It wasn’t just amendments by councillors tilting the action toward Monday. A month ago, a deadline on the vote was set at April 23 or April 24, depending whether you asked the council or Planning Board; that changed March 18, when Maher and Davis announced that it was the opinion of the Law Department that the expiration was a week earlier.
The petition saw 14 changes in early March and another dozen or so changes this month, some in direct response to councillors’ demands for action in trade for a possible vote in favor. The clearest illustration of the university’s willingness to deal was in what’s happening with a vacant lot at 35 Cherry St. in Area IV. A livid Simmons demanded action on it at a March 22 roundtable, blasting MIT for doing nothing with it for years and yet refusing to let the neighborhood use it; the school agreed a week later to hand it over to the city for development, ostensibly as affordable housing.
Resident Gerald Bergman referred to such demands as “air fresheners to provide cover for this destructive upzoning” and scoffed at the turnaround on the Cherry Street lot in particular. “For years as an Area IV resident I was working on the Cherry Street lot that MIT was land-banking, and they wouldn’t give us the time of day,” he said. “Now we know what kind of bribe it takes from MIT to secure that land. They want land for votes. This is what happens when Cambridge becomes a company town for the universities and biotech corporations.”
Ultimately, of course, Simmons didn’t vote for the rezoning in Kendall Square, possibly because as an Area IV resident she was sympathetic to what residents described as the university’s indifferent approach to working with the neighborhood that will be most affected by Kendall Square’s development. In addition to Bergman’s bitter comments, there were complaints from residents such as Julian Cassa and Renae Gray.
“Why is it the community that is the most impacted has had the least voice? I don’t think anyone from MIT has come to an Area IV meeting to talk to us about the plans,” Gray said.
Pro and con
Public comment was roughly balanced between pro and con, with the crowd in favor of approving the zoning tilted heavily toward university representatives, spokesmen for unions (five) and officials from the Kendall Square Association (three). Also speaking in favor: Greg Bialecki, secretary of Housing and Economic Development for the state, who asked that the council “allow this great city to continue to grow.” As Bialecki said:
Massachusetts’ innovation economy is on a roll, and nowhere is that more evident than here in Cambridge … but over the next decade we will also face a tremendous challenge. Until quite recently, it was never really questioned that we were the dominant innovation economy [at least] on the East Coast. That unquestioned dominance is now over. That is not to say the fight is over. Indeed, it has just begun … there is one thing we will certainly need to do, and that is to dramatically grow the intensity and density and scale of the innovation activity that is happening here.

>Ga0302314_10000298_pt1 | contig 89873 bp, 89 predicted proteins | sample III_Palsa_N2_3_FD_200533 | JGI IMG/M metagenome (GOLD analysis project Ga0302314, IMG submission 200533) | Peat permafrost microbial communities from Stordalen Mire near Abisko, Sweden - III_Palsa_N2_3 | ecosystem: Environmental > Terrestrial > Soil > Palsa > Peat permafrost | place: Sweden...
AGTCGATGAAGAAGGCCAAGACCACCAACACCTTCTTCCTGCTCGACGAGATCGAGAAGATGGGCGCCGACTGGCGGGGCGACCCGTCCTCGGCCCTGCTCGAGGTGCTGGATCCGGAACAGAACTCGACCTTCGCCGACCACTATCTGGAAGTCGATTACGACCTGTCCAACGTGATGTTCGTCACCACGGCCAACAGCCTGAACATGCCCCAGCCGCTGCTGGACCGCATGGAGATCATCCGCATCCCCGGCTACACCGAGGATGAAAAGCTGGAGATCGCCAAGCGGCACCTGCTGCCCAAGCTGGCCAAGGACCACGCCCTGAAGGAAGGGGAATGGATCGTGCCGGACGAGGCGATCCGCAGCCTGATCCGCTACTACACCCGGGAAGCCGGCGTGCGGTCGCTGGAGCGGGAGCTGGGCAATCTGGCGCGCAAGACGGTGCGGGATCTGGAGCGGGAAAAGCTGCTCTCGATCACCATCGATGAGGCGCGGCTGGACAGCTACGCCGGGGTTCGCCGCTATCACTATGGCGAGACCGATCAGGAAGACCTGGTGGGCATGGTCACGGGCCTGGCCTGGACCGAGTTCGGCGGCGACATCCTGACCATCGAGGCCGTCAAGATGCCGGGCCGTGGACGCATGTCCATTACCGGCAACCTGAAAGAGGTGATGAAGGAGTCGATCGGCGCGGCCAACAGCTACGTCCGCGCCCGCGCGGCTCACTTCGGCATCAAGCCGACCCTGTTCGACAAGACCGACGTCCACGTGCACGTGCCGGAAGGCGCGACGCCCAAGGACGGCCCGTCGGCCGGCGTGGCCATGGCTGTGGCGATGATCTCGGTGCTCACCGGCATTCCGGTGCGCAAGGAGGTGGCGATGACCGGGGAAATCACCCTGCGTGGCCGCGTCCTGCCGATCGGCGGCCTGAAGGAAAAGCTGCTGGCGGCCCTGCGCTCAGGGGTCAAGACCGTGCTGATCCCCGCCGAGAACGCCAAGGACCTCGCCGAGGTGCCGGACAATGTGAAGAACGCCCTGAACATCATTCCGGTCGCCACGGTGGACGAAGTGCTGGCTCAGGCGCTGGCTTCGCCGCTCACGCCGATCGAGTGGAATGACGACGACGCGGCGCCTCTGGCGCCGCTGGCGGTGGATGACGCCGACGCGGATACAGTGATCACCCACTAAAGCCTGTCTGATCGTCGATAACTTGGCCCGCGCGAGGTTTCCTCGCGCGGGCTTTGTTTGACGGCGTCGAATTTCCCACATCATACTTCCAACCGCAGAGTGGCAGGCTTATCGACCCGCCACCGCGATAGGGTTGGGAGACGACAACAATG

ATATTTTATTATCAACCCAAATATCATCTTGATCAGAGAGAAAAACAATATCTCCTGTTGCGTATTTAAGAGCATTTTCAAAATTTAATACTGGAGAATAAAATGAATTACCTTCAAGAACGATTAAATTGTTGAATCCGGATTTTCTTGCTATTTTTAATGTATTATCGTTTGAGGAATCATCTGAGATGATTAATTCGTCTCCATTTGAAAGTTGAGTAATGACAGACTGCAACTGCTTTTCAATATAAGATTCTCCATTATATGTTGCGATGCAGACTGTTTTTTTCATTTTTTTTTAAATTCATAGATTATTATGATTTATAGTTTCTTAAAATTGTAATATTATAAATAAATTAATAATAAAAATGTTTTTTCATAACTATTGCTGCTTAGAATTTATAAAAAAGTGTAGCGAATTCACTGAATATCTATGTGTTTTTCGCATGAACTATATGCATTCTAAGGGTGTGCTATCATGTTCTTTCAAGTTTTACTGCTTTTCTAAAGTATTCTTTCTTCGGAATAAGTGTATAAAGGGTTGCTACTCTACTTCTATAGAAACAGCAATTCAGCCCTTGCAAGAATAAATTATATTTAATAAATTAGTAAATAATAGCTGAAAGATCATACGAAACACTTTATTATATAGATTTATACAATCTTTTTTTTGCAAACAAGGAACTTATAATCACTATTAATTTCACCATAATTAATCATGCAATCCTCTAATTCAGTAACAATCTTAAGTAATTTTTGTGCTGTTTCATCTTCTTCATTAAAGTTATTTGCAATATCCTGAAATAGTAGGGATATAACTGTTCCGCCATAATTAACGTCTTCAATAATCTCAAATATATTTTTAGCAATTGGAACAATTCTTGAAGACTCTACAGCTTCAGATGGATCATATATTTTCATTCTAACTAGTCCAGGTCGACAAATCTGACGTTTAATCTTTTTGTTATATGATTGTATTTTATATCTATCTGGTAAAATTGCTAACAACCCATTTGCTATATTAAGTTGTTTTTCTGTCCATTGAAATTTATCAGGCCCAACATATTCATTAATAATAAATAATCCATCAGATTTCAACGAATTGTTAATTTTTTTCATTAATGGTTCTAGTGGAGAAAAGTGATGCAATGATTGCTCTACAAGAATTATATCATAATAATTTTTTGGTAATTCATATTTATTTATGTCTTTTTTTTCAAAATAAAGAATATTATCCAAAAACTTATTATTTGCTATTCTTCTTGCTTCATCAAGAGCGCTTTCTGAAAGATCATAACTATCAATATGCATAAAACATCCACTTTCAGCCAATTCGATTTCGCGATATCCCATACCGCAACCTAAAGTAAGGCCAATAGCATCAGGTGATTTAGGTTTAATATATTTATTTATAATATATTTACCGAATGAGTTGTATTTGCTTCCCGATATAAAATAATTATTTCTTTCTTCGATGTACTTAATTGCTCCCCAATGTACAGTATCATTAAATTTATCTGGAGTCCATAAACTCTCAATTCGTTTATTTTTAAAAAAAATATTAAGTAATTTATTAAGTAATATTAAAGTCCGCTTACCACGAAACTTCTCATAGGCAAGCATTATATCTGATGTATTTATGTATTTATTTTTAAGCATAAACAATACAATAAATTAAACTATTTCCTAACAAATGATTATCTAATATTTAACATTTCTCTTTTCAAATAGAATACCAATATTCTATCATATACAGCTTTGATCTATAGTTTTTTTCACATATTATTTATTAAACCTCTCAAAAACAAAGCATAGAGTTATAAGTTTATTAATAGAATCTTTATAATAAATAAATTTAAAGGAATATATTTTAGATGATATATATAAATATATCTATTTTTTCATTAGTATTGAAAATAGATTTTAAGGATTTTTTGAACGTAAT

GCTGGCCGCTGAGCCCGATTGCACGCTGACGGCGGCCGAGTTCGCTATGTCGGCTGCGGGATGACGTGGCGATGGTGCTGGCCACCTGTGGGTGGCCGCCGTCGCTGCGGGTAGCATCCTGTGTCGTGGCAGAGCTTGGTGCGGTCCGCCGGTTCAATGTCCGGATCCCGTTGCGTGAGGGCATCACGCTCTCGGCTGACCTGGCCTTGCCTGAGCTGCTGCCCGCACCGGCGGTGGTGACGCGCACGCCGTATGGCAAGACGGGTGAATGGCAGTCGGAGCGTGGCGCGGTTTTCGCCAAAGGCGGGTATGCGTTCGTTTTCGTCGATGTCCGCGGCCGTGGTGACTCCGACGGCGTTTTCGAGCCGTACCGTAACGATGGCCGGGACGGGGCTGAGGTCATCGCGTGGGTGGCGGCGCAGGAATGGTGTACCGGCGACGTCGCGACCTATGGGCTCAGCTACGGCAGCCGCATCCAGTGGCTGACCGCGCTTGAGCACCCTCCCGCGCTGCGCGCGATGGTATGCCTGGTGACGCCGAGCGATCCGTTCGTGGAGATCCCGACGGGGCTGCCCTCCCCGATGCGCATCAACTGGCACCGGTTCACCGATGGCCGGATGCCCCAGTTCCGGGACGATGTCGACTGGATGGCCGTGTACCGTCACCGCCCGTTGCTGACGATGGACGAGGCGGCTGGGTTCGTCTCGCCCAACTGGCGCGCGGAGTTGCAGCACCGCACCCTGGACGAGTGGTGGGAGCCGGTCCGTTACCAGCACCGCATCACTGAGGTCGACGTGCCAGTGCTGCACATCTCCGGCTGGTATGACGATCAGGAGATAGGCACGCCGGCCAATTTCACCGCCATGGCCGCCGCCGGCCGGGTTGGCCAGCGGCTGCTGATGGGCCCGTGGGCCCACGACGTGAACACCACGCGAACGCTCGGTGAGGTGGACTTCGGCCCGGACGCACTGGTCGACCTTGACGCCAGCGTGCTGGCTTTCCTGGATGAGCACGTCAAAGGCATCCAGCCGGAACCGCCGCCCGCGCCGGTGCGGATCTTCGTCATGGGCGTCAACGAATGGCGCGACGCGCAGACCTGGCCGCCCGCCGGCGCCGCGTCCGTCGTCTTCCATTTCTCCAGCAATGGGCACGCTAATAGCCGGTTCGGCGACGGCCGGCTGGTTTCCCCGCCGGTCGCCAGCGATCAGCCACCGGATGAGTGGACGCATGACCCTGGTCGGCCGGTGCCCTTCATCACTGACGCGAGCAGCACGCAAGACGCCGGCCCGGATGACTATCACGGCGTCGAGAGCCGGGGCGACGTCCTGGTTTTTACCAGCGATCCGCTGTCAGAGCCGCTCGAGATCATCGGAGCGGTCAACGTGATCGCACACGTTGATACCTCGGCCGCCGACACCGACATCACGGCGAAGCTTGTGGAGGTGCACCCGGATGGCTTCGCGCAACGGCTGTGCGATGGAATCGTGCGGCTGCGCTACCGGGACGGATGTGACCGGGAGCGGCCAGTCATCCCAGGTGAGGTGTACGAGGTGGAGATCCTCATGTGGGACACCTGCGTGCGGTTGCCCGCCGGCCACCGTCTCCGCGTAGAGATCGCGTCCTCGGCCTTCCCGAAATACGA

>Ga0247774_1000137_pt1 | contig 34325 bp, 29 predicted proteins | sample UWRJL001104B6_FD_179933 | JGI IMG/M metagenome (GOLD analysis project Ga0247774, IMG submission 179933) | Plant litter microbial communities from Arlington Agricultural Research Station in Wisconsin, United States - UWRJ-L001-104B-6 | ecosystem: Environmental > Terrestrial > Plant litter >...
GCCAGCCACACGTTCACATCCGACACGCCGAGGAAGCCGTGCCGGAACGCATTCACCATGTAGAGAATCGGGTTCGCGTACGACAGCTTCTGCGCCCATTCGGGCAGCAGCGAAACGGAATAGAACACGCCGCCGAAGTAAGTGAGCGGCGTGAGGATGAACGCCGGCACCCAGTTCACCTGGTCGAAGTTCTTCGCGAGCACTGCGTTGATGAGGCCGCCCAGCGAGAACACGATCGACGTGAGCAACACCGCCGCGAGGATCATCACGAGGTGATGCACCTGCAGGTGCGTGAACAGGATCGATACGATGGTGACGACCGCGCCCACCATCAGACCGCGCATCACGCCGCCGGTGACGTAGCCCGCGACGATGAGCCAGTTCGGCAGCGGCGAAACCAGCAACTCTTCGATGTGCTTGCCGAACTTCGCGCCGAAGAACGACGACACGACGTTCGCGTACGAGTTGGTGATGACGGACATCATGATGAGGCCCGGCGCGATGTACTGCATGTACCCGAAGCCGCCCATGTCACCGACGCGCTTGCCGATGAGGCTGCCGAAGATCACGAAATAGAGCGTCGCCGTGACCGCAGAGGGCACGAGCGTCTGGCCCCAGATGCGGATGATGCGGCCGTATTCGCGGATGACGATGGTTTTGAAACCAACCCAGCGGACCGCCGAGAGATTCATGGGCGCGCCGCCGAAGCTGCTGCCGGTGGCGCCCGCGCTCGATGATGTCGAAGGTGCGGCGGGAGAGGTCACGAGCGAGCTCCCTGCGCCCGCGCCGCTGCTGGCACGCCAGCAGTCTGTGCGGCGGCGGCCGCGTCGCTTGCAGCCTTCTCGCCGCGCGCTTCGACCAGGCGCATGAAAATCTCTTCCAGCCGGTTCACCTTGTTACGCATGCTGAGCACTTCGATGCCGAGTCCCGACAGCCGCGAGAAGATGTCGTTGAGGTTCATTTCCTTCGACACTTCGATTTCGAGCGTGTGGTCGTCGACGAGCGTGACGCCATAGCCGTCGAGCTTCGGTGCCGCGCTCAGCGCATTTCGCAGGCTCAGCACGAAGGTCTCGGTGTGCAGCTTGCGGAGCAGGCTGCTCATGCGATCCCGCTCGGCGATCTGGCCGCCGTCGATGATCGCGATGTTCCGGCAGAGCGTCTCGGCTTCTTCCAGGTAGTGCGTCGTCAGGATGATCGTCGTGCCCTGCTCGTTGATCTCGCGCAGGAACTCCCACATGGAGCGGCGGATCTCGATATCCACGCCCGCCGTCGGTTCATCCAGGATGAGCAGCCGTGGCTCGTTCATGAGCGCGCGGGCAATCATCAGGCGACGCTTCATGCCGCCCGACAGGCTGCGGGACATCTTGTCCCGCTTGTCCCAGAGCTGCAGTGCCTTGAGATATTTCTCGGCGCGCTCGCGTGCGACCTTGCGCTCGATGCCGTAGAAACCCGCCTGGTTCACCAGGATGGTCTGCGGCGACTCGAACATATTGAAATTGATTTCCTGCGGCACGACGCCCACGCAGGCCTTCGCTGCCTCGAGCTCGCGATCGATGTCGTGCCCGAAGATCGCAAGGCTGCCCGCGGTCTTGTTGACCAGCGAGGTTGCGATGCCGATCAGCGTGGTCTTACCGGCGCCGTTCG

Although Kendall Square is the “envy of the world,” Bialecki said, “we will regret it for a long time” if development such as what MIT proposed wasn’t pursued and approved.
The crowd opposed to the zoning had distinctly local reasons for fearing the results, including the continuing trend of low- and middle-class residents being forced out by constantly rising property values and graduate students without appealing, lower-priced campus housing. There was also worry that the Kendall zoning set a precedent that would continue down Main Street to Central Square, ultimately transforming the entire city.
As a result, elections that are eight months away began to look much closer Monday as resident after resident reminded councillors of what they saw as their “moral obligation,” as Bergman and Gray put it, to look out for them over “corporate profits”; that the people who are “really upset” are the longtime residents and most faithful voters, as Carolyn Shipley did; or that they might be losing the support of people who campaigned for them as well as voted for them, as Dave Slaney did.
Marsh, of MIT’s development arm, had some slight comfort for the residents. The university’s first move would be to get the permitting on creating apartments at 1 Broadway, which is to be called Innovation Landing, he said, and assured them during public comment that “as we move forward, public input and participation will continue to be a priority.”
This story was updated April 9, 2013, with more details, context and comments.